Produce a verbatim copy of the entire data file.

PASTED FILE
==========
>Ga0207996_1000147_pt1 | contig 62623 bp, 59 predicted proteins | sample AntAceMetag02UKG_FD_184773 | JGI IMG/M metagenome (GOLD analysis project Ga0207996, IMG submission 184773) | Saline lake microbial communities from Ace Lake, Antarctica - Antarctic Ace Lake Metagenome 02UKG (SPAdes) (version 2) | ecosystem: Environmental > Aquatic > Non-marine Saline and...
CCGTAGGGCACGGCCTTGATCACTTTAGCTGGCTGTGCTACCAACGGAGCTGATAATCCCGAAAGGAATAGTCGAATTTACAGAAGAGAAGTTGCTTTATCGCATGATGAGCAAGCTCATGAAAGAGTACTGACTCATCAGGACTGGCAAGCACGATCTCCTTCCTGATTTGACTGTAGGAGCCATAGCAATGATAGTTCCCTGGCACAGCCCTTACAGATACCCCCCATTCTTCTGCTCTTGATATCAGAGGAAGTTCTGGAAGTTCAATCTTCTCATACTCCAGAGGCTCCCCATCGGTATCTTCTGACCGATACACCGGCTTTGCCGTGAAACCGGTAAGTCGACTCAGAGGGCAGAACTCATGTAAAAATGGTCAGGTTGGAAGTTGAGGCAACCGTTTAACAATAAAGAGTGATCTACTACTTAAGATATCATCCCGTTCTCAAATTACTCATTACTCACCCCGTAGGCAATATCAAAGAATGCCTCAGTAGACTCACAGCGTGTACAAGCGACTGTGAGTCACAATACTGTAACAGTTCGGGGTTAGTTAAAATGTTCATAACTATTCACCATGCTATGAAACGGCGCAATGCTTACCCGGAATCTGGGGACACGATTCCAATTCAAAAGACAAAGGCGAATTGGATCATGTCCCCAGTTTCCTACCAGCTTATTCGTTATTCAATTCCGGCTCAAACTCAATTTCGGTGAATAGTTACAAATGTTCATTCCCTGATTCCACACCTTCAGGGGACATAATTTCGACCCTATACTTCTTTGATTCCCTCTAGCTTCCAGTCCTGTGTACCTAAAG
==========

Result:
>Ga0207996_1000147_pt1 | contig 62623 bp, 59 predicted proteins | sample AntAceMetag02UKG_FD_184773 | JGI IMG/M metagenome (GOLD analysis project Ga0207996, IMG submission 184773) | Saline lake microbial communities from Ace Lake, Antarctica - Antarctic Ace Lake Metagenome 02UKG (SPAdes) (version 2) | ecosystem: Environmental > Aquatic > Non-marine Saline and...
CCGTAGGGCACGGCCTTGATCACTTTAGCTGGCTGTGCTACCAACGGAGCTGATAATCCCGAAAGGAATAGTCGAATTTACAGAAGAGAAGTTGCTTTATCGCATGATGAGCAAGCTCATGAAAGAGTACTGACTCATCAGGACTGGCAAGCACGATCTCCTTCCTGATTTGACTGTAGGAGCCATAGCAATGATAGTTCCCTGGCACAGCCCTTACAGATACCCCCCATTCTTCTGCTCTTGATATCAGAGGAAGTTCTGGAAGTTCAATCTTCTCATACTCCAGAGGCTCCCCATCGGTATCTTCTGACCGATACACCGGCTTTGCCGTGAAACCGGTAAGTCGACTCAGAGGGCAGAACTCATGTAAAAATGGTCAGGTTGGAAGTTGAGGCAACCGTTTAACAATAAAGAGTGATCTACTACTTAAGATATCATCCCGTTCTCAAATTACTCATTACTCACCCCGTAGGCAATATCAAAGAATGCCTCAGTAGACTCACAGCGTGTACAAGCGACTGTGAGTCACAATACTGTAACAGTTCGGGGTTAGTTAAAATGTTCATAACTATTCACCATGCTATGAAACGGCGCAATGCTTACCCGGAATCTGGGGACACGATTCCAATTCAAAAGACAAAGGCGAATTGGATCATGTCCCCAGTTTCCTACCAGCTTATTCGTTATTCAATTCCGGCTCAAACTCAATTTCGGTGAATAGTTACAAATGTTCATTCCCTGATTCCACACCTTCAGGGGACATAATTTCGACCCTATACTTCTTTGATTCCCTCTAGCTTCCAGTCCTGTGTACCTAAAG